Apparently we’ve been without rain for too long because people have forgotten to slow down when it does. A pair of wrecks on I-26 were the result of poor conditions, according to Woodfin Police. The wrecks occurred on I-26 east-bound toward Asheville near the Elk Mountain Road exit, which occurred on Friday (September 25) just after 10 pm. The first wreck involved Samuel Gerrod Haun, 34, of Johnson City, Tennessee, and Tara D’Alene Spurgeon, 42, of Waxhaw, NC. According to a report filed by Woodfin Officer Chris Stockton, vehicle one, driven by Haun, “began to brake to slow behind vehicle number two [Spurgeon]. He stated that he then realized that they were slowing much faster than he was. He stated that he then pressed the brake harder and steered to the left to avoid colliding with vehicle number two. He stated that his brakes locked up and he began to slide.” Haun’s vehicle turned perpendicular and “the front right corner struck the guardrail in the median. [Haun] continued to slide perpendicular to the lanes of travel and the back right corner of [Haun’s vehicle] struck the back left corner of [Spurgeon’s vehicle].” Read more...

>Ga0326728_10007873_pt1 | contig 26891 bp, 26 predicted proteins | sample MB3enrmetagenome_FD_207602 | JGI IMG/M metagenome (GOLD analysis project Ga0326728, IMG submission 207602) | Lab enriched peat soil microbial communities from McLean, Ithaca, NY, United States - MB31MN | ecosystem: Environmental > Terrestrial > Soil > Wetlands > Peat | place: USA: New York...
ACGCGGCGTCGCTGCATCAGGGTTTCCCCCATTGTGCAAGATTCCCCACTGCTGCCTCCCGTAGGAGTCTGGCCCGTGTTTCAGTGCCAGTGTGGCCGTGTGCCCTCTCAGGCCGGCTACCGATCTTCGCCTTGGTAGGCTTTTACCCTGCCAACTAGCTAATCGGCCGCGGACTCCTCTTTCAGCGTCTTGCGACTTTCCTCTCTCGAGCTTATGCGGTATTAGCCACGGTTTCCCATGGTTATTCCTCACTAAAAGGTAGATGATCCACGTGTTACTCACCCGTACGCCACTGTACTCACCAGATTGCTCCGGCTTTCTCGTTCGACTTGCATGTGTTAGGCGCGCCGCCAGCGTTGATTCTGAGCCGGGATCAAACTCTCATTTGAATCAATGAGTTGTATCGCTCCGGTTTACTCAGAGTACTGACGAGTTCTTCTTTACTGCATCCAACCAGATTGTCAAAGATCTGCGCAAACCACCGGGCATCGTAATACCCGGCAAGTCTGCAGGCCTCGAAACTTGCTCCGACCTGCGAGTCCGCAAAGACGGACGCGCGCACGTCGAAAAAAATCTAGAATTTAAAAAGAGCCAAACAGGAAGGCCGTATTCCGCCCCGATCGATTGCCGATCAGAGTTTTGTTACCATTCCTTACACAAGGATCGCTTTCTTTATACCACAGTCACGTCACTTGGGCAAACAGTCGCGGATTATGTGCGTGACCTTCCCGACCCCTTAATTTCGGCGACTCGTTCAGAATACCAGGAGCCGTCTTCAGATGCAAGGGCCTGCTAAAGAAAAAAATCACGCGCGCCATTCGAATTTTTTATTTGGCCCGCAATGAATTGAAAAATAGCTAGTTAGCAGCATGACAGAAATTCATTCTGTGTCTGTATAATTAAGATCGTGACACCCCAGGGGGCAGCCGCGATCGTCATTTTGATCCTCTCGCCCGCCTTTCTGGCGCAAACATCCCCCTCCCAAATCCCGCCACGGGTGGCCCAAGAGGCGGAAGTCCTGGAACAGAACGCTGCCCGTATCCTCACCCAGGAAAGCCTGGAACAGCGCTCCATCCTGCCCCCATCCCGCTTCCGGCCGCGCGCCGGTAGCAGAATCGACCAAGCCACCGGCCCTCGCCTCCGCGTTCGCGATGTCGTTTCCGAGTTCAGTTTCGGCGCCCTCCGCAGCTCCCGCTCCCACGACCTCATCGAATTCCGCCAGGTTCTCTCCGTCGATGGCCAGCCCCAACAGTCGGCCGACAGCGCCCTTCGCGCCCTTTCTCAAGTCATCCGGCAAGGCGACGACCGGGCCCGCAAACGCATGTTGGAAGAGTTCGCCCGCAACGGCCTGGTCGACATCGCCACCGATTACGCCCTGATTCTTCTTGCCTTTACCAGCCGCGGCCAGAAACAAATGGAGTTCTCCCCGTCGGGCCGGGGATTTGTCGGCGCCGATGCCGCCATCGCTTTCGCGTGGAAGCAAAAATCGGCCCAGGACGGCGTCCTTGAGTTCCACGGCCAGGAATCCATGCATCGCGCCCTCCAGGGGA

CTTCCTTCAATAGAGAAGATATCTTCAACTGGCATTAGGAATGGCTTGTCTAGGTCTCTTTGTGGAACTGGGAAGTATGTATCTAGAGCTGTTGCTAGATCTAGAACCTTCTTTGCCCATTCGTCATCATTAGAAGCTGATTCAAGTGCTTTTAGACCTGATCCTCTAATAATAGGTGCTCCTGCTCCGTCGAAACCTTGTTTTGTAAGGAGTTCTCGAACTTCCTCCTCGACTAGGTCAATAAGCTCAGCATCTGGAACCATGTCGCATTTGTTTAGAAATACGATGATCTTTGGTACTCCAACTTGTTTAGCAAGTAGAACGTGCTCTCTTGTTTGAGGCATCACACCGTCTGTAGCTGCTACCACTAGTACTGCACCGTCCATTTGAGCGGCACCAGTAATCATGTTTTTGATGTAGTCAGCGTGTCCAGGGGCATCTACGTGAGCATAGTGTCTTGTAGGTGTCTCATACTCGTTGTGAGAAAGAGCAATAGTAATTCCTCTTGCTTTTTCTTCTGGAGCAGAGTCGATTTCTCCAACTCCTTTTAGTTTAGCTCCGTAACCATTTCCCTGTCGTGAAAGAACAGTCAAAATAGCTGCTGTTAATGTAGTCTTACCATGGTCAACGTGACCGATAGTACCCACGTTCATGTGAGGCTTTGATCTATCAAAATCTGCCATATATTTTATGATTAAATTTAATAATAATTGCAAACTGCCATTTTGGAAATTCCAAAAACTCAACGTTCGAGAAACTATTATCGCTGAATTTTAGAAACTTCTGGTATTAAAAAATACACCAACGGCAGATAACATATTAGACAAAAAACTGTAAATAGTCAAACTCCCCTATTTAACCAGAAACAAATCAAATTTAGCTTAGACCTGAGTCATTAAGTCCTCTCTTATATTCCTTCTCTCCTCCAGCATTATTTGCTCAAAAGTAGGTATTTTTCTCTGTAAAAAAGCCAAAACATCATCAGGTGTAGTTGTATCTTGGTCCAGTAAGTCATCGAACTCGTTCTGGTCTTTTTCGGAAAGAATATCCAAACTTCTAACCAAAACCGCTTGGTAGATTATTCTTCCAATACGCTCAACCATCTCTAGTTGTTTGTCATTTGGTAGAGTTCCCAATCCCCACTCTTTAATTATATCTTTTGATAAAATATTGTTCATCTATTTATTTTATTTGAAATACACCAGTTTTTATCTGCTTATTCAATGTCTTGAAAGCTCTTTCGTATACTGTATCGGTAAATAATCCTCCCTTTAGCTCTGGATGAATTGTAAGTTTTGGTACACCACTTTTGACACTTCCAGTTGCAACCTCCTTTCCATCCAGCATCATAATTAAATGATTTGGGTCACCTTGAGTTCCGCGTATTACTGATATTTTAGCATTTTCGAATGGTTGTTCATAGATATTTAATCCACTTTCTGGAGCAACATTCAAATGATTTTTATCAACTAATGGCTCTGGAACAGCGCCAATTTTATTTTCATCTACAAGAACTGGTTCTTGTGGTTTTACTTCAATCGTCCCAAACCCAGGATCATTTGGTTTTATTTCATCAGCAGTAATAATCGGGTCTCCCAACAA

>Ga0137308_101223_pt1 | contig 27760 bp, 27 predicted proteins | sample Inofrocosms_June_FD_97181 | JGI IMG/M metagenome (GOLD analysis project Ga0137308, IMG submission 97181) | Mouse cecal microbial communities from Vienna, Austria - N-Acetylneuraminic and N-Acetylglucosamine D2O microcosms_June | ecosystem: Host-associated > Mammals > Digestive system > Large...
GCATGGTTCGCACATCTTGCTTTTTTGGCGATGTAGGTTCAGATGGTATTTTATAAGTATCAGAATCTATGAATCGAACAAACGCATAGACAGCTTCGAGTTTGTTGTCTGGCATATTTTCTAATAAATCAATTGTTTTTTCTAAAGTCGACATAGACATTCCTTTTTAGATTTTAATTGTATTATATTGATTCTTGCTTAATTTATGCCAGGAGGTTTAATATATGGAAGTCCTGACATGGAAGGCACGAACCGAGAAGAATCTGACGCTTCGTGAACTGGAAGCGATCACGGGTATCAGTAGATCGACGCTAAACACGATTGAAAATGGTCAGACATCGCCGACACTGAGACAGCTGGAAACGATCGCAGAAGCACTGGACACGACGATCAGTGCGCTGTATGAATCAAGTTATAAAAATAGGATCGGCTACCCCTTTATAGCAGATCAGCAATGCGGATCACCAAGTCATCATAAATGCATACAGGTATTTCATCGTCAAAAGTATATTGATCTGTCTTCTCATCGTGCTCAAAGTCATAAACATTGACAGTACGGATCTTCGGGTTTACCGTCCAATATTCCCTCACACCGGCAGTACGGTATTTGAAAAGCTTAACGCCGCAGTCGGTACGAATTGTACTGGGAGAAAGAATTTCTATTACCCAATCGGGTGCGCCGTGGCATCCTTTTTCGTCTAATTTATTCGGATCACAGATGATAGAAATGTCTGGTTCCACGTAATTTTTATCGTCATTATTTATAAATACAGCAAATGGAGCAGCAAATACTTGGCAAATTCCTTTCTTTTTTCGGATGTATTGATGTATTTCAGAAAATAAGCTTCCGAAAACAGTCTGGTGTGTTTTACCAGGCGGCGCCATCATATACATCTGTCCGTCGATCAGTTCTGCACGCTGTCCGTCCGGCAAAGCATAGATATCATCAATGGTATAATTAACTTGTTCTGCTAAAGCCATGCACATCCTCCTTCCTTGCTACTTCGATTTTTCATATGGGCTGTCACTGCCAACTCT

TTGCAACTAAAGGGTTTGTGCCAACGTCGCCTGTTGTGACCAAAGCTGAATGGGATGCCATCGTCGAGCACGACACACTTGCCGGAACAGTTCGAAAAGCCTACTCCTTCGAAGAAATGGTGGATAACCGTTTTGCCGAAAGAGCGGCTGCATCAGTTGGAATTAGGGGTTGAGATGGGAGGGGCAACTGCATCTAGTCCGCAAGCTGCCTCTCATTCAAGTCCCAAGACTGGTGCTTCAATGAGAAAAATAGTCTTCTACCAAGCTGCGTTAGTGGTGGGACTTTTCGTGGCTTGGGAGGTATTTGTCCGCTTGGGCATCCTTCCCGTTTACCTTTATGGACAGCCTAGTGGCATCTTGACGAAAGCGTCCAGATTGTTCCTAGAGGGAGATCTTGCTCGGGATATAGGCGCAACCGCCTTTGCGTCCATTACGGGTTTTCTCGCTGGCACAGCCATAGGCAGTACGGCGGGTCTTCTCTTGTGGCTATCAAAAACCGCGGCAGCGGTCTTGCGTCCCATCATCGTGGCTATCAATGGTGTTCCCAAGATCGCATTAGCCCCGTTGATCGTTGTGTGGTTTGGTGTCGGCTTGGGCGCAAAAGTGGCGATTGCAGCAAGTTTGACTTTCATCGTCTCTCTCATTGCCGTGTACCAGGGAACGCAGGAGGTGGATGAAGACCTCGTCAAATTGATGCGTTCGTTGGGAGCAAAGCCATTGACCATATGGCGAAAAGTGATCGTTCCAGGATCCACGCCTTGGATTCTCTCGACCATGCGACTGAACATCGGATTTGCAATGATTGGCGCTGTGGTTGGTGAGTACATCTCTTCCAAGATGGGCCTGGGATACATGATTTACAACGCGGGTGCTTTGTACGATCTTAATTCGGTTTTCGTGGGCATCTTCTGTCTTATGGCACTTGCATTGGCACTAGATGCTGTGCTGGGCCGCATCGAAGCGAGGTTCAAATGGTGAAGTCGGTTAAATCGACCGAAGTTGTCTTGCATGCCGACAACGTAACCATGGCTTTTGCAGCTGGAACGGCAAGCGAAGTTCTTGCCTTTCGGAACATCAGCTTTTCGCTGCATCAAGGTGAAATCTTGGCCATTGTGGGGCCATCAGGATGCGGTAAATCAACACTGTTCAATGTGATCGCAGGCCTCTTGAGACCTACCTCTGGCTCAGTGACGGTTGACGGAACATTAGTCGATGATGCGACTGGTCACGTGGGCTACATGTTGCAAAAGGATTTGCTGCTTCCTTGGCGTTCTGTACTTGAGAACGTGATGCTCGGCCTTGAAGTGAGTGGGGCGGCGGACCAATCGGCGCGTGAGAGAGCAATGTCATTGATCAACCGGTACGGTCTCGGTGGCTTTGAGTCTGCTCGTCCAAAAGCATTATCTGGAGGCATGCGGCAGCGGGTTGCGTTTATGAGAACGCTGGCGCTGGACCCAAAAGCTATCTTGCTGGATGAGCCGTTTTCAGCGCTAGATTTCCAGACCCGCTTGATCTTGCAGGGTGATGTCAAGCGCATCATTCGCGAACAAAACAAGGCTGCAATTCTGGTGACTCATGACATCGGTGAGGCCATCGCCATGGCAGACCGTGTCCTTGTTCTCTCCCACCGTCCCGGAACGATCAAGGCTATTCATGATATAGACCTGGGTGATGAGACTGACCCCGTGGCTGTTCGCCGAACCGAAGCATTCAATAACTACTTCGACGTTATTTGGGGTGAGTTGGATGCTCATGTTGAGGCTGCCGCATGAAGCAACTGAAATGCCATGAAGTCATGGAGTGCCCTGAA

Stockton’s report indicates that after losing control, Haun’s vehicle struck Spurgeon’s at an estimated speed of 45 miles an hour and caused $500 in damages to his vehicle, while suffering $4,000 to his own and rendered it “un-driveable.” Seconds later, Christopher George Daniel Moore, 23, of Mars Hill, was traveling behind Haun and Spurgeon. Stockton, writing this report as well, writes in his report that Moore “stated that as he approached the Exit 23 off-ramp, he could faintly see a yellow light and tried to figure out what it was. “He stated that as he was finally able to see that it was a vehicle sitting across the left hand travel lane,” which was apparently Haun’s disabled vehicle, Moore swerved to the right, losing control of the vehicle. “[Moore’s vehicle’s] front end collided with the embankment to the right of the roadway and then overturned causing extensive damage to the windshield and top of the vehicle.” Stockton lists the estimated damage at $5,000. Stockton writes in his report that the angle in which Haun’s vehicle was turned perpendicular. “It’s headlights were facing the guardrail and the taillights were facing the right side of the highway and giving little to no warning to oncoming traffic. Given the fact that it was dark, it is highly probable that the driver of vehicle number one had no way of seeing that vehicle in time to be able to safely maneuver around.” He continues, “Based on my training and experience, it is my opinion that the cumulative effects of these circumstances, along with the wet surface, create conditions that can contribute to the difficulty the driver of vehicle number one experienced as he tried to maintain control of his vehicle.” Stockton writes in his report of the Haun/Spurgeon wreck that at the time of the wreck, “The left hand of the roadway was recently paved while the right hand lane is not. The new pavement creates about a three inch difference in elevation for the right hand lane to the left. The surface of the roadway was wet at the time of collision and the left hand lane would be more slick than the right hand lane.” Despite the damage and violence of the wrecks, luckily, no injuries were reported in either wreck and no citations were issued.